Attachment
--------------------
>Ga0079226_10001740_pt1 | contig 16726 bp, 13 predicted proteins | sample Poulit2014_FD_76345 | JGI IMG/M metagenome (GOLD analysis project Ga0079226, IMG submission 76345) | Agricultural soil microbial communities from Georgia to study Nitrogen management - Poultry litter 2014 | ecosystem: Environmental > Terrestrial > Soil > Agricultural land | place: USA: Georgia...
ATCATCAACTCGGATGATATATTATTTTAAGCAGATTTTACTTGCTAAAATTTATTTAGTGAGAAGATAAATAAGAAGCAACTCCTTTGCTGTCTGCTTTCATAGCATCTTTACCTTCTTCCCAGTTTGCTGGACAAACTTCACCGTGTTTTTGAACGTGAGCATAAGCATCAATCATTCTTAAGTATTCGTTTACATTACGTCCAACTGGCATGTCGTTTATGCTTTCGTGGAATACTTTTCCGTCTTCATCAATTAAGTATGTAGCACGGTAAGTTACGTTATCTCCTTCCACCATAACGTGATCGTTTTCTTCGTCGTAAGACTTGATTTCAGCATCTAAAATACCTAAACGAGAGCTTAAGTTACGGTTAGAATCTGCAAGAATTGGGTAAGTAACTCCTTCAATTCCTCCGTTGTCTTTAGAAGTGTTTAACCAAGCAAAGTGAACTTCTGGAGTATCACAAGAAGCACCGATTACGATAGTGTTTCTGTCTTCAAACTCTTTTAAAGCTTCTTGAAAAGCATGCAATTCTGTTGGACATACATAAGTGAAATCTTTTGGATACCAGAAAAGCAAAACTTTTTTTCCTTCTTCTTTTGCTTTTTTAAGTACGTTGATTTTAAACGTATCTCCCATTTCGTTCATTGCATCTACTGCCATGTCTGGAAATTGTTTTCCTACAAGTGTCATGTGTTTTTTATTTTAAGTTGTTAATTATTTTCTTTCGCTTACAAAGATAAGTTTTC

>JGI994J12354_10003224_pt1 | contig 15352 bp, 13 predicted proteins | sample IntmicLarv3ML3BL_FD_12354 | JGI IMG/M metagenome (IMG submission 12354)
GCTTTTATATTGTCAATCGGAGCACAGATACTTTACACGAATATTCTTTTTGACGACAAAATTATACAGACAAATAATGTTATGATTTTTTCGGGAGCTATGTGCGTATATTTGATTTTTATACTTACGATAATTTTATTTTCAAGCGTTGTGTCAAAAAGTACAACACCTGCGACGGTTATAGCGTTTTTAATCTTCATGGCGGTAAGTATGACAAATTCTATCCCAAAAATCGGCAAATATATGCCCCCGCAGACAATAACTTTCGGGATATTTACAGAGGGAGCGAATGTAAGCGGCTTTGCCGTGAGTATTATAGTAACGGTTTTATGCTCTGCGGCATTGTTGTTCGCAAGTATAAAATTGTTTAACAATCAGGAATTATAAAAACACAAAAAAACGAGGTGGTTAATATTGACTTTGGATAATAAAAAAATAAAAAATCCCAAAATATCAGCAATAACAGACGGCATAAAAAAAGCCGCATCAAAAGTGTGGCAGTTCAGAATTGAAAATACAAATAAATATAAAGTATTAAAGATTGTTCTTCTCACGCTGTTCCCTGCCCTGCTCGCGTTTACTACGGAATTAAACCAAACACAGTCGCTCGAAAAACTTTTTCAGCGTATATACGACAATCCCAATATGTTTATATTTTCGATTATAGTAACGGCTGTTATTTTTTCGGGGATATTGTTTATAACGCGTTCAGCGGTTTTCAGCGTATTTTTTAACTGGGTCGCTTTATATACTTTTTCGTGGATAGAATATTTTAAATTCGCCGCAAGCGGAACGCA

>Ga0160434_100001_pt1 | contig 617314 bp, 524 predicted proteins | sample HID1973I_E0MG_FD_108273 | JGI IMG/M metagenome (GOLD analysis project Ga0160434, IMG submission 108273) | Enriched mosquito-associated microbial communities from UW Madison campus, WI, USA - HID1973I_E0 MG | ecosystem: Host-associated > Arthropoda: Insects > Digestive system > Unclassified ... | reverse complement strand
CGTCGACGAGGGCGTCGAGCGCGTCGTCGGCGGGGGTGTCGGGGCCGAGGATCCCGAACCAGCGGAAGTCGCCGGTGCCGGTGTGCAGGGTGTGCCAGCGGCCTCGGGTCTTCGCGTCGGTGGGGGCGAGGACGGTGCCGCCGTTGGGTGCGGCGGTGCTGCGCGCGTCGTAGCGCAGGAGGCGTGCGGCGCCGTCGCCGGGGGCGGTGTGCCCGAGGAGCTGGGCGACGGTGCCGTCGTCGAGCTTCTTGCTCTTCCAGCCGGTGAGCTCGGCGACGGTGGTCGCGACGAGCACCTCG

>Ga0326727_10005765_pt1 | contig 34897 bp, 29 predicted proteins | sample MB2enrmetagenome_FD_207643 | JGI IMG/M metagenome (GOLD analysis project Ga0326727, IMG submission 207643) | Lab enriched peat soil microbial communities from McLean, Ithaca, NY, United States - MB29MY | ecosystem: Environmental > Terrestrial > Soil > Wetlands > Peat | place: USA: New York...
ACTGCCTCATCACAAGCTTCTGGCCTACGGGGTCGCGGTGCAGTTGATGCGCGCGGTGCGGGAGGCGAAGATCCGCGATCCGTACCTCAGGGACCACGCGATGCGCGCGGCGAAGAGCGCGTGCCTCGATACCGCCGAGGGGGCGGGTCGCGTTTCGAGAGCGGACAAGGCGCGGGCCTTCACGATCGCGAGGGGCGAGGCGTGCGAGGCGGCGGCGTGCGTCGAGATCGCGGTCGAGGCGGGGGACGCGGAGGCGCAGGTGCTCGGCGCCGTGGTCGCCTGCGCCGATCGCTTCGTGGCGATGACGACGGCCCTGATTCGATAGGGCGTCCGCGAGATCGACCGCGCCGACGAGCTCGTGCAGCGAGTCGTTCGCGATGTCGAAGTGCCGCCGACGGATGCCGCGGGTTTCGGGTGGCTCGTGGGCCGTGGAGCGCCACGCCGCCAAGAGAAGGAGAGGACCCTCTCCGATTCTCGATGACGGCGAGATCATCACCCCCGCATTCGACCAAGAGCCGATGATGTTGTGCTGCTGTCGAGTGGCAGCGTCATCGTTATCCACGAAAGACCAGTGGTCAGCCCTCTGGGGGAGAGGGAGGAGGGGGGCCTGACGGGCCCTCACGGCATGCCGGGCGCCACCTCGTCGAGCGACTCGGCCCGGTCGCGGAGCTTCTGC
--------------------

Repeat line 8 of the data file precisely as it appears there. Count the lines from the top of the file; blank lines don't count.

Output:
ACTGCCTCATCACAAGCTTCTGGCCTACGGGGTCGCGGTGCAGTTGATGCGCGCGGTGCGGGAGGCGAAGATCCGCGATCCGTACCTCAGGGACCACGCGATGCGCGCGGCGAAGAGCGCGTGCCTCGATACCGCCGAGGGGGCGGGTCGCGTTTCGAGAGCGGACAAGGCGCGGGCCTTCACGATCGCGAGGGGCGAGGCGTGCGAGGCGGCGGCGTGCGTCGAGATCGCGGTCGAGGCGGGGGACGCGGAGGCGCAGGTGCTCGGCGCCGTGGTCGCCTGCGCCGATCGCTTCGTGGCGATGACGACGGCCCTGATTCGATAGGGCGTCCGCGAGATCGACCGCGCCGACGAGCTCGTGCAGCGAGTCGTTCGCGATGTCGAAGTGCCGCCGACGGATGCCGCGGGTTTCGGGTGGCTCGTGGGCCGTGGAGCGCCACGCCGCCAAGAGAAGGAGAGGACCCTCTCCGATTCTCGATGACGGCGAGATCATCACCCCCGCATTCGACCAAGAGCCGATGATGTTGTGCTGCTGTCGAGTGGCAGCGTCATCGTTATCCACGAAAGACCAGTGGTCAGCCCTCTGGGGGAGAGGGAGGAGGGGGGCCTGACGGGCCCTCACGGCATGCCGGGCGCCACCTCGTCGAGCGACTCGGCCCGGTCGCGGAGCTTCTGC